TABLE III______________________________________Ma R1 R2 R3 n y______________________________________Zn C2 H5 H CH3 6.4 1.0Al i-C4 H9 H CH3 6.4 1.0Mg -n, - s-C4 H9 H CH3 6.4 1.0Mg/Al = 2 C4 H9 H CH3 6.4 1.0Zn/Al = 1.5 C2 H5 /iC4 H9 H CH3 6.4 1.0______________________________________
Thus, for example, a solution of ethylzinc-ω-methoxypolyethoxide in a halocarbon solution was used to treat books and found to give a uniform distribution of zinc in a page taken from the center of a book at a level of 1.5-1.7% zinc oxide.
Other such typical alkylmetal alkoxides which may be used alone or in combination with each other in solution form to deacidify and strengthen cellulosic materials are butylmagnesium ω-methoxypolyethoxide, isobutylaluminum bis-ω-methoxypolyethoxide and ethylzinc butoxytriglycolate.
It should be noted that the aluminum compounds, generally should not be used alone since they have a strong propensity toward hydrolysis.
In some cases it has been found that combinations of two or more of such alkylmetal alkoxides possess improved properties. Thus, for example, addition of an equivalent amount of isobutylaluminum-bis-ω-methoxypolyethoxide to butylmagnesium-ω-methoxypolyethoxide pacifies the latter's normal reactivity with halocarbon compounds to such an extent that a solution of these two metal alkoxides can be prepared containing a high concentration of Freon TF.
In some cases, these alkylmetal alkoxides may act to improve the solubility of the carbonated magnesium and zinc alkoxides in certain solvents such as Freon TF. Thus, for example, addition of an equal amount of isobutylaluminum bis-ω-methoxypolyethoxide to zinc bismethoxypolyethoxide solubility in Freon TF. By contrast, a Freon TF solution of aluminum isopropoxide did not promote the solubility of magnesium ethoxide in the same solvent. Such blends of metal alkoxides give deacidifying media which are milder buffers than magnesium alkoxides alone.
Also contemplated are the halometalalkoxides, Xy Ma ORa-y. (R'OH), wherein X is a halogen, preferably chlorine or bromine, M is a metal of Periodic Groups IIA, IIB, or IIIA, OR is an alkoxy group wherein R is an alkyl, cycloalkyl, aryl, arylalkxl or alkylaryl, or an alkoxyalkoxy group, particularly an 2-alkoxyalkoxy- or ω-alkoxypoly(alkoxy) group, a is the valence of the metal, y is a value from 0.01 to about 1 and X is 0 to 2.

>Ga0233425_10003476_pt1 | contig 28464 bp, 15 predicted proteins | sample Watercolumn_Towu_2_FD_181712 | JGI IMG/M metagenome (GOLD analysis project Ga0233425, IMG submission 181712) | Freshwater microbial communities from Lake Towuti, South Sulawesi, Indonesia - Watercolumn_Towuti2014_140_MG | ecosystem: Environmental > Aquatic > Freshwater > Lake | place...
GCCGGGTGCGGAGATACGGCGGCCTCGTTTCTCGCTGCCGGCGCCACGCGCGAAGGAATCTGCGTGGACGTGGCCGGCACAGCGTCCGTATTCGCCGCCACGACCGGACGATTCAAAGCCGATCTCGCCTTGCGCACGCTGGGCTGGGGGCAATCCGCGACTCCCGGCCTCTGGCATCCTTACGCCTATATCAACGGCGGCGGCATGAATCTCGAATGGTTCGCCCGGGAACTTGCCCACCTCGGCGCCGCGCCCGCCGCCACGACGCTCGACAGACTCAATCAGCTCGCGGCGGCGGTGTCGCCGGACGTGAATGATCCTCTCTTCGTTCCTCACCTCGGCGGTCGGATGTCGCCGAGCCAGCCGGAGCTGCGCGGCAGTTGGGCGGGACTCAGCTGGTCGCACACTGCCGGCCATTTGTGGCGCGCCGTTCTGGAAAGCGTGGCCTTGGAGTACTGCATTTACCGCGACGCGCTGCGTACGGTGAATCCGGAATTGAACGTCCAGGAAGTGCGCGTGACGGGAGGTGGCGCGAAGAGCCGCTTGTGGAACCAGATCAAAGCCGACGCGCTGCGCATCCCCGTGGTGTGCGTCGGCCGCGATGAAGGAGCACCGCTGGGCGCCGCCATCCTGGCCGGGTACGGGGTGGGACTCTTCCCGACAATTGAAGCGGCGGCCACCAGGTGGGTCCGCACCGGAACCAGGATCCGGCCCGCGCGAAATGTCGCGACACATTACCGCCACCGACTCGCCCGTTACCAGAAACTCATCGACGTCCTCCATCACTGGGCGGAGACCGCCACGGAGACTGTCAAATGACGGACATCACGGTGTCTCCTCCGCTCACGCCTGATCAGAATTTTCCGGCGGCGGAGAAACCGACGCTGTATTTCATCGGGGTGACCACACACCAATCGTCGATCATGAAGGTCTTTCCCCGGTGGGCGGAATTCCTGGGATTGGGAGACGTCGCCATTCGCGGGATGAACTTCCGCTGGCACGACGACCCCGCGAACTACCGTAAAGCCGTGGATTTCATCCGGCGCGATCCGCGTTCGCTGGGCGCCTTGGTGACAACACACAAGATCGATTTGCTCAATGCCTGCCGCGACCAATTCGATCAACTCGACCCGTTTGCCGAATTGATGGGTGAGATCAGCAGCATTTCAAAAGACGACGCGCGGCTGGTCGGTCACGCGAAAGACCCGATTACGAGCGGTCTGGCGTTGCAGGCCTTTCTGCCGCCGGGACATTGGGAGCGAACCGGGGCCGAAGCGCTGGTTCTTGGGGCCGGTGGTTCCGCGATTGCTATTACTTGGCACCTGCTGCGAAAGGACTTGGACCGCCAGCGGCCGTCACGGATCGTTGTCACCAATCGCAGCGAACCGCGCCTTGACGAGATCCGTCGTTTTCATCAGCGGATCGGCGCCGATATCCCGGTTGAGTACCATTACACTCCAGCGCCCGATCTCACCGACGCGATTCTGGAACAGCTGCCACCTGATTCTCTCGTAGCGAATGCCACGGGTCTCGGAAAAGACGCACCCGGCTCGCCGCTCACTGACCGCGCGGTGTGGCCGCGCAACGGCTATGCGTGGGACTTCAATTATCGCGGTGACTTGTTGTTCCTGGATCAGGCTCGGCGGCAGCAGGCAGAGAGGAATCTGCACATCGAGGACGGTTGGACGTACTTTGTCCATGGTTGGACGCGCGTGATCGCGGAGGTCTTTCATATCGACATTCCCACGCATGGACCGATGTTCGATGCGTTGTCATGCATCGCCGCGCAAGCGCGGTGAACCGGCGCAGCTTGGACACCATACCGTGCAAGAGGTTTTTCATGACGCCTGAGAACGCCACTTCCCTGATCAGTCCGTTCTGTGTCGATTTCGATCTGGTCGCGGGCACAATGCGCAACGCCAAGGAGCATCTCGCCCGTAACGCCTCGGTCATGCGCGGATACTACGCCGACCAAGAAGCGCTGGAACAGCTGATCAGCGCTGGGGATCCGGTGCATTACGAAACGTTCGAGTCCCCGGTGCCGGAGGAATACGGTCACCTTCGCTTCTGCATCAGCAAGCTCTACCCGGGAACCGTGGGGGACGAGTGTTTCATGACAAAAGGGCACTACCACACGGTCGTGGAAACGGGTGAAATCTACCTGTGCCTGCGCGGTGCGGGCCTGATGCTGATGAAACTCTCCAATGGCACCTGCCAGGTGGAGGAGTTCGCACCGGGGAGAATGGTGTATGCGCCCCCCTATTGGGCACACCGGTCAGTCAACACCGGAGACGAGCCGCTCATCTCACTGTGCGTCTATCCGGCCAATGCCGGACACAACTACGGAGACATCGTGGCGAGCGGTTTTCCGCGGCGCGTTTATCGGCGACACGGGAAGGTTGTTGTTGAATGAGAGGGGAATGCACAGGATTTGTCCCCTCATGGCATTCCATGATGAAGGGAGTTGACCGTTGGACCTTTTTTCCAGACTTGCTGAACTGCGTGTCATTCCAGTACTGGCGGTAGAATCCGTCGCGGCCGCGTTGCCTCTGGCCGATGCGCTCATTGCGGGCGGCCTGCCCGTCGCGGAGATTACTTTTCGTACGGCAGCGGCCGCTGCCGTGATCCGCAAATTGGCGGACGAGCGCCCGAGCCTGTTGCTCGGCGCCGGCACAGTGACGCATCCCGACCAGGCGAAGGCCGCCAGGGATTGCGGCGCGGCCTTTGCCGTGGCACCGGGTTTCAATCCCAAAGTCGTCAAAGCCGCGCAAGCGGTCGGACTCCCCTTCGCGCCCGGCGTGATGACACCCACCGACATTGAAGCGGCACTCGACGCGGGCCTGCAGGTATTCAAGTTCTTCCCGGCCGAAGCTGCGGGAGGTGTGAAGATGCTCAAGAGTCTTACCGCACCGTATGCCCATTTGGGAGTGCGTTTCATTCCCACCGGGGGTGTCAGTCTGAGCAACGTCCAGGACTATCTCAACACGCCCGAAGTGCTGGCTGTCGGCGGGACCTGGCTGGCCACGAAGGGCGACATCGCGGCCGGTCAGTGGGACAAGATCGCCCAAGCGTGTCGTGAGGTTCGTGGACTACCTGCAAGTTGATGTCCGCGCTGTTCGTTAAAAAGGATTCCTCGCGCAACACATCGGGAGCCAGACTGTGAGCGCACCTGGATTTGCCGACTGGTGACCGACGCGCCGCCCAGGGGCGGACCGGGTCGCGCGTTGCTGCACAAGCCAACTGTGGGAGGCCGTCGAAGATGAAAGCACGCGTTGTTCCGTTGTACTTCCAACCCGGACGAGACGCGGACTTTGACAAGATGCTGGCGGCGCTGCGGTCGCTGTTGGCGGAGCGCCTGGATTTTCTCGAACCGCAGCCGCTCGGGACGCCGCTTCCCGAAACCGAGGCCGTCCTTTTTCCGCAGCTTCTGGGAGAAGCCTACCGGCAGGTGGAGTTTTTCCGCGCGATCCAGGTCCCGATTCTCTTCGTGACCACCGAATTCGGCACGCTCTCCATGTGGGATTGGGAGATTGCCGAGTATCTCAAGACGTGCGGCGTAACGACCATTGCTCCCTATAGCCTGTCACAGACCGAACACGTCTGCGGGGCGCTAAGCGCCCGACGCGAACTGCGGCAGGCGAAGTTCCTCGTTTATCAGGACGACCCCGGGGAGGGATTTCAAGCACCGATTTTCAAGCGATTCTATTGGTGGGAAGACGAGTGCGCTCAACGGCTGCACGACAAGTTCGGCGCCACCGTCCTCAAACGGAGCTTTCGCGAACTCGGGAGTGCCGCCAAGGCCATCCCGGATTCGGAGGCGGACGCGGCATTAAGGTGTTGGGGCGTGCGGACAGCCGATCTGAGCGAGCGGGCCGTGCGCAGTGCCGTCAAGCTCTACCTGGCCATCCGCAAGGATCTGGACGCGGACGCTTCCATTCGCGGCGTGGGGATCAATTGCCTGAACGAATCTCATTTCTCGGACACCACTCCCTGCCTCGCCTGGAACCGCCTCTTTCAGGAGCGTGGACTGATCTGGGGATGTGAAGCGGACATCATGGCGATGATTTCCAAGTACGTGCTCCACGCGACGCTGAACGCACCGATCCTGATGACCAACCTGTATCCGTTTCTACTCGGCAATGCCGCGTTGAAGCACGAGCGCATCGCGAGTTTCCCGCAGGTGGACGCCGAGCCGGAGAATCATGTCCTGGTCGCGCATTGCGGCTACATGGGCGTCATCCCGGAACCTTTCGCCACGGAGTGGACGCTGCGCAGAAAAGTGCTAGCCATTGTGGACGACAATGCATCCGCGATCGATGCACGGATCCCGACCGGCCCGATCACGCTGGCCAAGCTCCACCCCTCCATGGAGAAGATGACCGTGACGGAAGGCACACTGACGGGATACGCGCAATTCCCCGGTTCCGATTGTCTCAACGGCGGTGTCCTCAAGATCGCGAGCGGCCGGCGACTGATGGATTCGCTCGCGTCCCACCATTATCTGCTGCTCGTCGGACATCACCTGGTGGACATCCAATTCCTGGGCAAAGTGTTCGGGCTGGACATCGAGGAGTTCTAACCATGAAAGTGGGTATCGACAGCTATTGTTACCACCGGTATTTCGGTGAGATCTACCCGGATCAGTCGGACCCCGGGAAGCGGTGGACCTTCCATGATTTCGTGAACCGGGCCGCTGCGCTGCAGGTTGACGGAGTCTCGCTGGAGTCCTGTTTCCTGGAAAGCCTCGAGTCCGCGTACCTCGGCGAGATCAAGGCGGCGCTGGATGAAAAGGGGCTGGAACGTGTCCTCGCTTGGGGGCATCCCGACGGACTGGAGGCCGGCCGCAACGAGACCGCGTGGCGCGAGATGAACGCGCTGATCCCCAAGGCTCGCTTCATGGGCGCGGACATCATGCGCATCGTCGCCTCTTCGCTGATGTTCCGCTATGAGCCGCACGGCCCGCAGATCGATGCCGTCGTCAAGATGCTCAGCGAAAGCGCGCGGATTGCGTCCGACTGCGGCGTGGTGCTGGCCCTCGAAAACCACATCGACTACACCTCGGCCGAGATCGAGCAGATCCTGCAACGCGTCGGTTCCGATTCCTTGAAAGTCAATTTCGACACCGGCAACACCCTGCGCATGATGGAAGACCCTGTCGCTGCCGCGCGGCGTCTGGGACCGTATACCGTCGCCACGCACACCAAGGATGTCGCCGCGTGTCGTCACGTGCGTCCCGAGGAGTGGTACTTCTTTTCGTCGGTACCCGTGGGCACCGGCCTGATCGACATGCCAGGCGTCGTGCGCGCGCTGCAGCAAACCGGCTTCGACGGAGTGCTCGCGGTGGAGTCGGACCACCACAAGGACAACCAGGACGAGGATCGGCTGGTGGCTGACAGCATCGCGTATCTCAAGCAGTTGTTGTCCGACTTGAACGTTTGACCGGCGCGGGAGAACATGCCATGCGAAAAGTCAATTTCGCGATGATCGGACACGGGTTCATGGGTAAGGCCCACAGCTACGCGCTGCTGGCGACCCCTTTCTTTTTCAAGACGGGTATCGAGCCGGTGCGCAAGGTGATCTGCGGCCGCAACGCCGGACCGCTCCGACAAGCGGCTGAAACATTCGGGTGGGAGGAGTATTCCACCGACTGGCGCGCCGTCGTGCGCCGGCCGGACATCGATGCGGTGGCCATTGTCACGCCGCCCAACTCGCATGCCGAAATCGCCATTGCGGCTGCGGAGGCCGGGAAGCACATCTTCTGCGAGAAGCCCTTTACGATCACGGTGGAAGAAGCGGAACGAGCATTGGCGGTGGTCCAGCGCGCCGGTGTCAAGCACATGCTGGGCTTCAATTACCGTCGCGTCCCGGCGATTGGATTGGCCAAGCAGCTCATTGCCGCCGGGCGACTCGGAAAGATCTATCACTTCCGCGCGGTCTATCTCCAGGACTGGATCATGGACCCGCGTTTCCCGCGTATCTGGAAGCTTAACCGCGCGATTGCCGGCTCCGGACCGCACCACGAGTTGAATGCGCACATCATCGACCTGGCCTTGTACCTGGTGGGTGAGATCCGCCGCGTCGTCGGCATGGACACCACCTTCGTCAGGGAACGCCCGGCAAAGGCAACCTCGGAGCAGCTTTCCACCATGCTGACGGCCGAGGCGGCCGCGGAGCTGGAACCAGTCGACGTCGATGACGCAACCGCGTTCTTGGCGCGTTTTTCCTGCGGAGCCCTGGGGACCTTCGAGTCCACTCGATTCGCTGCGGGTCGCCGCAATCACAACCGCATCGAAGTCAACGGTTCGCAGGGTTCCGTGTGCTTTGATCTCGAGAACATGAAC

Examples of such halometalalkoxides are chloromagnesium butoxyethoxide, chloromagnesium ω-methoxypolyethoxide, chlorozinc ω-methoxypolyethoxid, chloroaluminum bis-ω-butoxytriglycolate, and mixtures thereof.
A novel procedure for preparing such halometal alkoxides has been developed which involves reaction of the desired alcohol and metal in the presence of a minor quantity of methanol, and an equivalent quantity of fluorochlorocarbon such as 1,1,2-trifluorotrichloroethane (Freon TF) in a hydrocarbon solvent. The halocarbon functions as a halogenating agent in the process:
Ma +ROH+0.5F2 ClC--CFCl2 →ClMa (OR)a-1 +0.5F2 C═CFCl
The hydrocarbon solution is filtered and stripped, if desired, to give residual liquid products, which can be redissolved in various solvents, described above.
Also contemplated are acyloxymetal alkoxyalkoxides, (R4 C(O)O)y M(--OCH(R2)CH2 --OCH(R2)CH2 --n OR3)2-y.(R'OH)x and alkoxypolyalkoxides in which R4 is a C1 to C18 alkyl, aryl, cycloalkyl, arylalkyl, or alkylaryl group, M is a divalent metal from Groups IIA and IIB of the Periodic Table, R' is a C1 to 18 alkyl, aryl, cycloalkyl, arylalkyl, or alkylaryl group, or is alkoxyalkoxy or alkoxypolyalkoxy derived from the alkoxide, where R2 is methyl group or hydrogen and R' and R" are the same or different alkyl, aryl, cycloalkyl, aryalkyl and alkylaryl, y is a value from 0 to about 1 and x is a value from 0 to 2.
Also contemplated are magnesium and zinc mono- and dialkylaminoethoxides and dialkylaminopoly alkoxides such as, e.g., magnesium or zinc bis-N-methylaminoethoxide and magnesium or zinc bis-N,N-dimethylaminoethoxide, and their higher homologs
R3 2 N(CH2 CH(R2)O--n CH2 CH(R2)OMOCH(R2)CH2 --OCH(R2)CH2--m NR3 2. (R2 NH)x
where n and m are greater than 1 and R2 may be H or CH3 and R1, and R3 may be the same or different C1 -C18 hydrocarbyl groups.
The following examples further illustrate the invention.
C6 H13 OCH2 CH2 CH2 O--Mg--OC(O)OCH2 CH2 O--C6 H13 ("A")
To a solution of 292.5 g (2.0 mole) of ethyleneglycol, monohexyl ether (n-hexylcellosolve) dissolved in 850 ml heptane was slowly added 1.02 liters of a solution of dibutylmagnesium in heptane (19.2 weight percent). After reaction was complete, the solution was filtered and carbon dioxide passed into it through a gas inlet tube from a one liter flask containing pieces of dry ice. The gas was passed through two drying columns containing calcium chloride before entering the gas inlet tube. The temperature of the solution in the flask rose from 31° to 42° C. during the carbonation. After reaction was complete, as noted by a significant drop in the reaction temperature, the solution was stripped of solvent on a ROTO-VAC apparatus and the residual fluid, somewhat viscous mass, transferred to a pint bottle under inert gas (argon). The weight of recovered product was 307 g (87% recovery).